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Home / India / Delhi pollution: Supreme Court raps bid to ‘bash farmers’

Delhi pollution: Supreme Court raps bid to ‘bash farmers’

CJI Ramana said the Centre should ask the chief secretaries of Punjab and Haryana to ensure there was no stubble burning for the next two days
A farmer burns paddy stubble in a field.

R. Balaji   |   New Delhi   |   Published 14.11.21, 02:01 AM

The Supreme Court on Saturday directed the Centre to ramp up emergency measures, including considering a two-day lockdown and restricting vehicle movement, to combat Delhi’s alarming pollution levels, pointing out that it had become a “fashion” among governments to blame farmers.

A special bench of Chief Justice N.V. Ramana and Justices D.Y. Chandrachud and Surya Kant gave time till Monday to solicitor-general Tushar Mehta, representing the Centre, to submit an action plan to tackle pollution, for which the government had sought to blame stubble burning by farmers.

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The air quality index (AQI) in the national capital has shot up to nearly 500, which indicates “severe” levels of pollution, as Delhi-NCR has remained shrouded in a thick canopy of smog after Diwali.

AQI below 50 is considered “good”, less than 100 “satisfactory”, below 300 “poor”, 301-400 “very poor” and 401-500 “severe”. Severe AQI triggers respiratory ailments.

“Now it has become a fashion to bash the farmers, whether it is the Delhi government or someone else. There was a ban on firecrackers, what happened with that? See what’s happening in the last seven days. What is the Delhi police doing?” Justice Surya Kant told senior advocate Rahul Mehra, appearing for the Delhi government.

The judge added: “I am a farmer, the CJI is also from a farmer’s family, we know it.”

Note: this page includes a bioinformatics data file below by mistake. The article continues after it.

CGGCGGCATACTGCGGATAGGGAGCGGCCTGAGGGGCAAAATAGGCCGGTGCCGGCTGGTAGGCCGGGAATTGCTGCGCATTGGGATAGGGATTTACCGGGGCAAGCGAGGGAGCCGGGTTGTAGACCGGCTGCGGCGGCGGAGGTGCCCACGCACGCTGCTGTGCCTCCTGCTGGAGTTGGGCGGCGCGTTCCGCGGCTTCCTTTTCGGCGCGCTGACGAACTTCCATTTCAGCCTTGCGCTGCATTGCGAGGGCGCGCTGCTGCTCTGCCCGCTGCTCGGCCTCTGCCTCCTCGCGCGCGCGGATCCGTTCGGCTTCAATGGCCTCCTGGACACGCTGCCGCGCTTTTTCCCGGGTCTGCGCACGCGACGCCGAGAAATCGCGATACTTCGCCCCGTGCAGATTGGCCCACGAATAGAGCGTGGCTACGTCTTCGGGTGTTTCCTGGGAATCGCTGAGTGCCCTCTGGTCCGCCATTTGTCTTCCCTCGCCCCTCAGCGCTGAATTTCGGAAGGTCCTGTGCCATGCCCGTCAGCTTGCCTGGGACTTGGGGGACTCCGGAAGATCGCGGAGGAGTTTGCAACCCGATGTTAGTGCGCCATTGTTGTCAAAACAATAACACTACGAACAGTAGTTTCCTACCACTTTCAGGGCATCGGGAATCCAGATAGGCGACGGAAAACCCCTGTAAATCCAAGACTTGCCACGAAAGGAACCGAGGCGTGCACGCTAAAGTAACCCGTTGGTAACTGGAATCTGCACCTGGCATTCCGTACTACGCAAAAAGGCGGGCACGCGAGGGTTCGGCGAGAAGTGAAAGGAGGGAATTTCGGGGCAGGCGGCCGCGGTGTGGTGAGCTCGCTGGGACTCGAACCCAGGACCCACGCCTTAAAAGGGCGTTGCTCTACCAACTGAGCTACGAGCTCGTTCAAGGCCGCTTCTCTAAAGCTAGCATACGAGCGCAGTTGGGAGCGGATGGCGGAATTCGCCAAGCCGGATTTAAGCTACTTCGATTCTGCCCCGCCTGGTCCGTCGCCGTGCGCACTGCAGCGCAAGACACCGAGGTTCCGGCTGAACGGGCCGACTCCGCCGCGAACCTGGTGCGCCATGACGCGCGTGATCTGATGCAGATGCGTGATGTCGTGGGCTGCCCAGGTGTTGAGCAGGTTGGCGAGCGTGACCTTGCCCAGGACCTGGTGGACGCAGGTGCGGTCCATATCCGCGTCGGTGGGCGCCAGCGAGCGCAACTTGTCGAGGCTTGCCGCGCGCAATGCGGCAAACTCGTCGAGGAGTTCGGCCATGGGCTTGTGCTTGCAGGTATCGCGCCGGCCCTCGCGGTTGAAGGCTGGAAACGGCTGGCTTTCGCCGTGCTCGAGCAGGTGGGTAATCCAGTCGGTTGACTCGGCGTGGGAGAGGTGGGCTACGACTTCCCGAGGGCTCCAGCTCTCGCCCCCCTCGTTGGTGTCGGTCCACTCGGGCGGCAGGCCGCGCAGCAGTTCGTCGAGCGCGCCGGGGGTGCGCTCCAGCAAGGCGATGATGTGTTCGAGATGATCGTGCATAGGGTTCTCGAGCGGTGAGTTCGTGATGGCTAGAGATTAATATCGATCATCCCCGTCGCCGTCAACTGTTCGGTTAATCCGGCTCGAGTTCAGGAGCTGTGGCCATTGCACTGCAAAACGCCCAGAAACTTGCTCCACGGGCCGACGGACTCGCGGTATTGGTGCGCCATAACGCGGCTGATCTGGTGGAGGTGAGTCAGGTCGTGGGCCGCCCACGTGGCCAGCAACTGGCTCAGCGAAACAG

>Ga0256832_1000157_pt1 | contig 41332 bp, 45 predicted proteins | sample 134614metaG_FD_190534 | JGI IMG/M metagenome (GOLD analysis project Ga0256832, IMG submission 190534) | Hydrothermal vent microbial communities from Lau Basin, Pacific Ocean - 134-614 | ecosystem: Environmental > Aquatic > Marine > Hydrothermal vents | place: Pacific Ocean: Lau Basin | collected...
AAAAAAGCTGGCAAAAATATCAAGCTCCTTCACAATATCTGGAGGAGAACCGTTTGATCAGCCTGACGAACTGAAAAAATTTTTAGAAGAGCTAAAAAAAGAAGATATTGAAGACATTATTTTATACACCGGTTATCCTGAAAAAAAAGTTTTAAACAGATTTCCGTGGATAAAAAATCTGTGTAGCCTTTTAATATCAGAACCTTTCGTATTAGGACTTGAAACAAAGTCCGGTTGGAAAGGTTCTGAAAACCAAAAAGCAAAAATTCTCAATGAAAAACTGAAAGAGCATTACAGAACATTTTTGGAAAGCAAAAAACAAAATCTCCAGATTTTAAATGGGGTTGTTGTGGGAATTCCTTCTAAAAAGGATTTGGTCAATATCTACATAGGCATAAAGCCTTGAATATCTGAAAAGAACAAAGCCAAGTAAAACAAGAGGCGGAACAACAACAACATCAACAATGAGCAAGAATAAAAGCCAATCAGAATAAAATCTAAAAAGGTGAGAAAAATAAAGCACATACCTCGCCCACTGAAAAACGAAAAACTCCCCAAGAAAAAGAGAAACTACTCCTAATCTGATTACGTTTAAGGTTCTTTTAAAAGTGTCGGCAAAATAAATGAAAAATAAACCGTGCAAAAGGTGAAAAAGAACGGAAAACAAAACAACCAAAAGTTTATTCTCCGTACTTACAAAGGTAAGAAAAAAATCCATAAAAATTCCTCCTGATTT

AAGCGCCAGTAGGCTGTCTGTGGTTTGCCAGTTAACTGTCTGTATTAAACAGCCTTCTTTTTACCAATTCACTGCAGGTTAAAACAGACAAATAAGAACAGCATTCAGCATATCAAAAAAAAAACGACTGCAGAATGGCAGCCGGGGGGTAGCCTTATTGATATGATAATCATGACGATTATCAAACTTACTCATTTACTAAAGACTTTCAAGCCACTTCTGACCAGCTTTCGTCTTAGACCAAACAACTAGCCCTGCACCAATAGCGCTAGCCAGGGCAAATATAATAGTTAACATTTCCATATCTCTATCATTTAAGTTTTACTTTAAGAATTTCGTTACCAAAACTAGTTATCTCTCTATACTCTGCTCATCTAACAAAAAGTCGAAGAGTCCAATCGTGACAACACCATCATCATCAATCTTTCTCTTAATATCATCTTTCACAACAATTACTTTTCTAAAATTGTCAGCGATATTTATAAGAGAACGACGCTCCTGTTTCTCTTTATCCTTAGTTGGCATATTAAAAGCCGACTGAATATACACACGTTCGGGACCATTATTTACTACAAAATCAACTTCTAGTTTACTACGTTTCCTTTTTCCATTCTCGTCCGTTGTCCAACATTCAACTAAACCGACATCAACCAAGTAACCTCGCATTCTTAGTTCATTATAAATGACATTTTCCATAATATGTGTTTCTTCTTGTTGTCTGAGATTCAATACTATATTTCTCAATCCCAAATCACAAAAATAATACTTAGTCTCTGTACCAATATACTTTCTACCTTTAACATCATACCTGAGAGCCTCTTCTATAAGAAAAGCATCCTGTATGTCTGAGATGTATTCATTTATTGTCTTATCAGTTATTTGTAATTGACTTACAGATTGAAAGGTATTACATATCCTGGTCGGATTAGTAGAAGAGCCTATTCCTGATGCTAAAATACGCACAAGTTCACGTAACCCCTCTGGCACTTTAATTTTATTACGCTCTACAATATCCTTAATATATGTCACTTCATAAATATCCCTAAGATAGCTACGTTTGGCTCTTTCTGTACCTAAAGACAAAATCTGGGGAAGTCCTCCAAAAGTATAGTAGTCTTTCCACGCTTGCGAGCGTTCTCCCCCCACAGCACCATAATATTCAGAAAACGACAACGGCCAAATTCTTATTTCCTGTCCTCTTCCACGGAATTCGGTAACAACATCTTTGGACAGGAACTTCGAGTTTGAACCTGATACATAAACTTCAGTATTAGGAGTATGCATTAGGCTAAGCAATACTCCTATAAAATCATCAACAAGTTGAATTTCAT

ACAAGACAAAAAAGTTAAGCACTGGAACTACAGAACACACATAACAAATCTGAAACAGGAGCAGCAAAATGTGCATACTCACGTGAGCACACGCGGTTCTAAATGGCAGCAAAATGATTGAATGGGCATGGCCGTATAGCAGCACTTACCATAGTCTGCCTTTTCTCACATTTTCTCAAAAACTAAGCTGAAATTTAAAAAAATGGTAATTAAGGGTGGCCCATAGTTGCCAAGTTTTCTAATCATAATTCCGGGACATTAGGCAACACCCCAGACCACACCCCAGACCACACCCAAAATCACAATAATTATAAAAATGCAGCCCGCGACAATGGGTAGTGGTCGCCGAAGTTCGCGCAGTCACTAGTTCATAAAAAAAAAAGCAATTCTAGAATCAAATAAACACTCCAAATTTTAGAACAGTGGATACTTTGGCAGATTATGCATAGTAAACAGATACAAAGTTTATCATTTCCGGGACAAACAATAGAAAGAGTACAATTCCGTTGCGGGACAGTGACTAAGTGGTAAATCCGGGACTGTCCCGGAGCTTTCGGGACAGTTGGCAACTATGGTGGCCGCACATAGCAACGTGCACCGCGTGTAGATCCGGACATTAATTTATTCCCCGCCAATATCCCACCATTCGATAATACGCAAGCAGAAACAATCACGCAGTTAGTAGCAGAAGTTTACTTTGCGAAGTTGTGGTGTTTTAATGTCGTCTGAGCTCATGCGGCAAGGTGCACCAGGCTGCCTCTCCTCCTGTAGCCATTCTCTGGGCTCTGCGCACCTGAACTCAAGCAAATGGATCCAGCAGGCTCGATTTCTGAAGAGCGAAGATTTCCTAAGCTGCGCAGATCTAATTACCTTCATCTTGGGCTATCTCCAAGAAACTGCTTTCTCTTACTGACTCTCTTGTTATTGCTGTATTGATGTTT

The bench was livid with the argument of the Centre and the Arvind Kejriwal government that the high levels of pollution were a fallout of stubble burning by farmers in Punjab and Haryana.

CJI Ramana also expressed displeasure when Mehta pointed to the farmers.

“You are projecting as if farmers are responsible for this pollution. What about the Delhi people? What about the steps taken to regulate firecrackers, vehicular emissions?” Justice Ramana asked.

The solicitor-general had said: “Over the past few days, there has been a spurt in stubble burning in Punjab, the result of which we are seeing. Punjab needs to buckle up. I am not making this adversarial.”

Mehta requested CJI Ramana not to interpret his comments as an effort to blame farmers alone.

Justice Ramana said: “We have been forced to wear masks at home also, the situation is very serious.”

Mehta replied: “I am not even remotely suggesting that farmers are only responsible.”

“Your Lordship knows the potential of this statement. Please don’t take it that the government, whether the state or the Centre, is putting this on farmers. There’s not a remote intention suggesting that,” he said.